In a large pot, boil salted water for pasta; follow pasta manufacturer’s directions and timing. Drain the cooked pasta and toss with 2 tbsp. butter.

In a pan on medium-high heat, cook the sliced bacon until slightly crispy.  Toss the onions into the pan with the bacon. Sauté for 3-4 minutes until the onions become translucent in color. Add the mushrooms to the pan and stir to coat.

Continue to cook the bacon, mushroom and onions, stirring every for 2-3 minute to allow for caramelization of the mushrooms. If you stir them too much, they will release their water and never brown. When the mushrooms begin to brown, stir the garlic into the pan. Continue cooking for 1-2 minutes.

Add the beer and turn the heat to high. Let the beer reduce to half before adding the cream. Add in the cream. Cook for 2 -3 minutes, stirring occasionally. When cream begins to thicken, reduce the heat to medium-low.

Toss in the shredded cheddar cheese, diced tomatoes and pasta. Stir well. Top with Parmesan cheese before serving.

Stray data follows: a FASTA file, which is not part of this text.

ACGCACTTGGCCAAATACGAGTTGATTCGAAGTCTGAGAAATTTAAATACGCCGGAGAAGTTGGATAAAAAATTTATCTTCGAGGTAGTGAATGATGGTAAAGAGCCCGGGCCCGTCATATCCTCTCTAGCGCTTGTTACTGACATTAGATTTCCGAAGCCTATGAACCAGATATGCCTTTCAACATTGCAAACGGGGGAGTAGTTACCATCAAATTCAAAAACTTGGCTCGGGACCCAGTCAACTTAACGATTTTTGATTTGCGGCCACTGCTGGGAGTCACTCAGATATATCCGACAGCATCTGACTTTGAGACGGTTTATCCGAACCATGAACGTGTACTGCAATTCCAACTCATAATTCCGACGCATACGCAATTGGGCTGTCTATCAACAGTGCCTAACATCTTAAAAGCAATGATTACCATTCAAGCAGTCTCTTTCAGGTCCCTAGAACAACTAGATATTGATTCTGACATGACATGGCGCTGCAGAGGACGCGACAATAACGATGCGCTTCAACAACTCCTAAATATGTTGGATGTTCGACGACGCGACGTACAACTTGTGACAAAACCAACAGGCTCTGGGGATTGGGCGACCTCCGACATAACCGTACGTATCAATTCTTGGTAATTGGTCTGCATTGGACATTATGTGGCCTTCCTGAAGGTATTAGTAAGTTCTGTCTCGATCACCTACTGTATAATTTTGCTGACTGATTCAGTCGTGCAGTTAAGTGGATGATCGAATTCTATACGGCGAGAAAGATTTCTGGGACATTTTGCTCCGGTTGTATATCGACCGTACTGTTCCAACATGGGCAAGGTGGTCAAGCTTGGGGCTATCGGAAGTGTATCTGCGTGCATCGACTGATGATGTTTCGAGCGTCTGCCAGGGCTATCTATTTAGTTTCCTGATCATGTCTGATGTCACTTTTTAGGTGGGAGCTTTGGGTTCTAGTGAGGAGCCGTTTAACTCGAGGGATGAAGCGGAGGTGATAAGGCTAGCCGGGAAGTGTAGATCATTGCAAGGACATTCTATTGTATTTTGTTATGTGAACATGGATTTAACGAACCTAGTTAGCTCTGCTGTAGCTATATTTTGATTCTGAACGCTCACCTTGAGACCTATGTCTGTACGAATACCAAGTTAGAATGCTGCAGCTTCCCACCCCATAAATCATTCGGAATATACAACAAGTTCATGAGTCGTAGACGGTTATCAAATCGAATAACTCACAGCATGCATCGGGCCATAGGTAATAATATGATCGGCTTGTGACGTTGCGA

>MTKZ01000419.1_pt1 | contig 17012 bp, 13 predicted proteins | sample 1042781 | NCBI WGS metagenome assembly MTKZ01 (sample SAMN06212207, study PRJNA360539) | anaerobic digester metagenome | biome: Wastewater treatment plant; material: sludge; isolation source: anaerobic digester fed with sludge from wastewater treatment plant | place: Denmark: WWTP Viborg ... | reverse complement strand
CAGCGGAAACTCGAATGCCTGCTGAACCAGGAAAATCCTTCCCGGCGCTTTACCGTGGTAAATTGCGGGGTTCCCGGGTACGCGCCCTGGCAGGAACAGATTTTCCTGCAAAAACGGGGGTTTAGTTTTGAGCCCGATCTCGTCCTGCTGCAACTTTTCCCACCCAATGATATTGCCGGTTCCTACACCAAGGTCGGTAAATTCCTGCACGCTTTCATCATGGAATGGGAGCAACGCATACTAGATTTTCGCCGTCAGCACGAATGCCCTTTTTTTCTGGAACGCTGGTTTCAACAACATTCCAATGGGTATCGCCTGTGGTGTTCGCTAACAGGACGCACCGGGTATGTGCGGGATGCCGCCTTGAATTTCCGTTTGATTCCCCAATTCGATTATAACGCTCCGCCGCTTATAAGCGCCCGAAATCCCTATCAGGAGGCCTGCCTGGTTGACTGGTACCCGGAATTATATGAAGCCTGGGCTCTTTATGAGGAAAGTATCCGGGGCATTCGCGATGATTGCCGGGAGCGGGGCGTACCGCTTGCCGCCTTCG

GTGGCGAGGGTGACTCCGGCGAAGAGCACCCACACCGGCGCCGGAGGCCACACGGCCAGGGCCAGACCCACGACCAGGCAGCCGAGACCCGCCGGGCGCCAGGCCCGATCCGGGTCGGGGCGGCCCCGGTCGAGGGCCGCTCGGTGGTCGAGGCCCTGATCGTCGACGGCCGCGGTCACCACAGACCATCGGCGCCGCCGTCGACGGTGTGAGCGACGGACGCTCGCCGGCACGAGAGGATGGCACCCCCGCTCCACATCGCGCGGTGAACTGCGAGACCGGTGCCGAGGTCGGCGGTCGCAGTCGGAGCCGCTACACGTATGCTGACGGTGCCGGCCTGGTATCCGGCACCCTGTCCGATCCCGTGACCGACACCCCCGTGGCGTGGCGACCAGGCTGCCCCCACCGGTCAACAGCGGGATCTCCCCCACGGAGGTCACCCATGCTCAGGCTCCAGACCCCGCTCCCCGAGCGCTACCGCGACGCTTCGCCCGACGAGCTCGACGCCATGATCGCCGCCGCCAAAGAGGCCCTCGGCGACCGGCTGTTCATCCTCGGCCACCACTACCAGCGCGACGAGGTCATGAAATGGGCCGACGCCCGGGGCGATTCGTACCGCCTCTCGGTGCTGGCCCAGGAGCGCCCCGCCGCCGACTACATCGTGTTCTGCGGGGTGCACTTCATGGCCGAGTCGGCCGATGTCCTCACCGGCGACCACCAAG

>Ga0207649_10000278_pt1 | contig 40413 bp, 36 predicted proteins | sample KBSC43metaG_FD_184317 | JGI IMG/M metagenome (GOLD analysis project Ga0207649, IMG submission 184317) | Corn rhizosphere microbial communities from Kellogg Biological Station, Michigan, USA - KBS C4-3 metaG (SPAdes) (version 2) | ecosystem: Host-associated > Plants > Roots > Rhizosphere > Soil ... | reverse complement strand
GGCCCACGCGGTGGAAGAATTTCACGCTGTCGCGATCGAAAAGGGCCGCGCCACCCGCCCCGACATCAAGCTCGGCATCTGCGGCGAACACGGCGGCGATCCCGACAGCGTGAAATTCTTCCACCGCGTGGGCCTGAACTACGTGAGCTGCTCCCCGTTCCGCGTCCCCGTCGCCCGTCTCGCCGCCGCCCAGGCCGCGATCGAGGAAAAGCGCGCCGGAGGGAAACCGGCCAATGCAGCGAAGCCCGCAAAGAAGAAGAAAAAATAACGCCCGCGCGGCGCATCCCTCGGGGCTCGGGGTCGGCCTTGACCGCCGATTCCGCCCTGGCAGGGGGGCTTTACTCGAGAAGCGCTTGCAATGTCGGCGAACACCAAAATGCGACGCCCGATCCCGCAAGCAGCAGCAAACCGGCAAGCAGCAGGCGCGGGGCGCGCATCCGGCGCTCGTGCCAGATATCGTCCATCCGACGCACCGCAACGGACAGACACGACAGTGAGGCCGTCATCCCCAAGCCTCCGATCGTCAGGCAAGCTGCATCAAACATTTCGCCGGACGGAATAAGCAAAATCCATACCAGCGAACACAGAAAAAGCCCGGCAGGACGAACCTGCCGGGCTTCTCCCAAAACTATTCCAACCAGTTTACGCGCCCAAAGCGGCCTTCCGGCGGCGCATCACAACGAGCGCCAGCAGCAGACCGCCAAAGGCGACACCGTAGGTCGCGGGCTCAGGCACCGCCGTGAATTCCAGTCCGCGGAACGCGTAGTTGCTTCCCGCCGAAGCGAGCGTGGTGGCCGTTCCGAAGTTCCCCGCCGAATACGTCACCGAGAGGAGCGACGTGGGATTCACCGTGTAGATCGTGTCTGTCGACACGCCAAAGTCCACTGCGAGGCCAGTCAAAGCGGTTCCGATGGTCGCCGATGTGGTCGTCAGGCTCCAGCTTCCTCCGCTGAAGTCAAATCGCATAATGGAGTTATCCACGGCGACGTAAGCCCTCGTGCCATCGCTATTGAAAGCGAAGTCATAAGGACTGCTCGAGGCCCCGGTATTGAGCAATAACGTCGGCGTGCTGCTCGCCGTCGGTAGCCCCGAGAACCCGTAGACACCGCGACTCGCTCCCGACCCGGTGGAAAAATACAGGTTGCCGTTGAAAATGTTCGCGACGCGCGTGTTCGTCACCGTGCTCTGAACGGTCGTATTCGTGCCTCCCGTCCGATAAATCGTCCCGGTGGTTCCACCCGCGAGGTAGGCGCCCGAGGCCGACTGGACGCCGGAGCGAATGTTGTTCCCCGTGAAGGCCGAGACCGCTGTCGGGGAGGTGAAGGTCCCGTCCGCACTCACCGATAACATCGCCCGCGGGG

Enjoy alongside a glass of Iron Shirt Pale Ale.

 

 

With Triceratops Tripel…

Ham & Cheese Baked Pastry

Ingredients

1 sheet of puff pastry
250 grams wheel of brie cheese, whole
100 grams of smoked Ham, deli sliced thin.
1 large egg
2 tbsp. Ground/Grainy Mustard*
1 tbsp. Triceratops Tripel
½ tsp. black pepper, freshly ground

 

Method

Thaw pastry in the fridge over night or until pliable but not soft. Roll out pastry lightly. Place on a lined baking sheet.

With a wet knife, slice the cheese wheel through the middle in one slice. Open soft side up. Place one side in the middle of the pastry. In a bowl mix together the mustard and beer. Divide and spread the mustard mixture evenly between both halves of cheese.

Layer and drape the ham over the one half of cheese on the pastry, keeping the slices fluffy. This will give the cheese a space to melt into. Lay the top half of the cheese, mustard side down, on top of the ham. Creating a sandwich.

Trim the edges of the pastry to form a circle. Wrap the pastry up the sides of the cheese and crimp the edges like a pie crust.

In a small bowl, beat the egg and brush over pastry and top of cheese. Refrigerate the pastry-wrapped cheese for 2 hours, to firm up pastry.

Pull the pastry out of the fridge. Sprinkle with the pepper.

Bake at 425° for 15-20 min. Let rest 5 minutes before serving.